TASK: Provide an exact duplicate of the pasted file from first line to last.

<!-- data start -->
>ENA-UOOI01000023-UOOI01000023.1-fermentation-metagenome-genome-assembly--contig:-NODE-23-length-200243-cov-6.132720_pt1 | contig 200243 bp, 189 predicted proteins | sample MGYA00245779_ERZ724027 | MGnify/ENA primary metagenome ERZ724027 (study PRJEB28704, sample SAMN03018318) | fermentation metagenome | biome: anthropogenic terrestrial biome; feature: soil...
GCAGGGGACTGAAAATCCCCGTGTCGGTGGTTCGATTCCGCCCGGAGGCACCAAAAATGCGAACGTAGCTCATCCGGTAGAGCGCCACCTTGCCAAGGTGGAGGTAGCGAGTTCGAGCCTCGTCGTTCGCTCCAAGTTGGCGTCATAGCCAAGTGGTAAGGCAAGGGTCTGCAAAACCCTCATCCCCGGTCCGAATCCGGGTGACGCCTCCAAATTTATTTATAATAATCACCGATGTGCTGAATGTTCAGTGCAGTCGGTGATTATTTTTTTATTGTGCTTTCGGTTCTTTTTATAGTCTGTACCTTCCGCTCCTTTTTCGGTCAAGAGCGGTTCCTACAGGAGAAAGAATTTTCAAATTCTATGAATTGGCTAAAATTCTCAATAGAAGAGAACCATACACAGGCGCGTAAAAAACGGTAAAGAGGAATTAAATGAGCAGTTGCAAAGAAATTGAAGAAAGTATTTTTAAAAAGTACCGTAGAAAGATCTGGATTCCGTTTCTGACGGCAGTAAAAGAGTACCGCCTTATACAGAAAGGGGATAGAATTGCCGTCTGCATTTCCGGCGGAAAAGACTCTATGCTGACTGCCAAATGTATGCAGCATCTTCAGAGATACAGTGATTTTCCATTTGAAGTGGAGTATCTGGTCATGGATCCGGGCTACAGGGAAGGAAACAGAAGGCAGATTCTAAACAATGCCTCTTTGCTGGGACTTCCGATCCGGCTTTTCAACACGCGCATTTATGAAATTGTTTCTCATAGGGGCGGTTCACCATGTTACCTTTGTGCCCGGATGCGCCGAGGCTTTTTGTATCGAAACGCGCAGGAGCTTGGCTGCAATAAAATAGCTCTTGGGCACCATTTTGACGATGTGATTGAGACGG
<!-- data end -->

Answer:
>ENA-UOOI01000023-UOOI01000023.1-fermentation-metagenome-genome-assembly--contig:-NODE-23-length-200243-cov-6.132720_pt1 | contig 200243 bp, 189 predicted proteins | sample MGYA00245779_ERZ724027 | MGnify/ENA primary metagenome ERZ724027 (study PRJEB28704, sample SAMN03018318) | fermentation metagenome | biome: anthropogenic terrestrial biome; feature: soil...
GCAGGGGACTGAAAATCCCCGTGTCGGTGGTTCGATTCCGCCCGGAGGCACCAAAAATGCGAACGTAGCTCATCCGGTAGAGCGCCACCTTGCCAAGGTGGAGGTAGCGAGTTCGAGCCTCGTCGTTCGCTCCAAGTTGGCGTCATAGCCAAGTGGTAAGGCAAGGGTCTGCAAAACCCTCATCCCCGGTCCGAATCCGGGTGACGCCTCCAAATTTATTTATAATAATCACCGATGTGCTGAATGTTCAGTGCAGTCGGTGATTATTTTTTTATTGTGCTTTCGGTTCTTTTTATAGTCTGTACCTTCCGCTCCTTTTTCGGTCAAGAGCGGTTCCTACAGGAGAAAGAATTTTCAAATTCTATGAATTGGCTAAAATTCTCAATAGAAGAGAACCATACACAGGCGCGTAAAAAACGGTAAAGAGGAATTAAATGAGCAGTTGCAAAGAAATTGAAGAAAGTATTTTTAAAAAGTACCGTAGAAAGATCTGGATTCCGTTTCTGACGGCAGTAAAAGAGTACCGCCTTATACAGAAAGGGGATAGAATTGCCGTCTGCATTTCCGGCGGAAAAGACTCTATGCTGACTGCCAAATGTATGCAGCATCTTCAGAGATACAGTGATTTTCCATTTGAAGTGGAGTATCTGGTCATGGATCCGGGCTACAGGGAAGGAAACAGAAGGCAGATTCTAAACAATGCCTCTTTGCTGGGACTTCCGATCCGGCTTTTCAACACGCGCATTTATGAAATTGTTTCTCATAGGGGCGGTTCACCATGTTACCTTTGTGCCCGGATGCGCCGAGGCTTTTTGTATCGAAACGCGCAGGAGCTTGGCTGCAATAAAATAGCTCTTGGGCACCATTTTGACGATGTGATTGAGACGG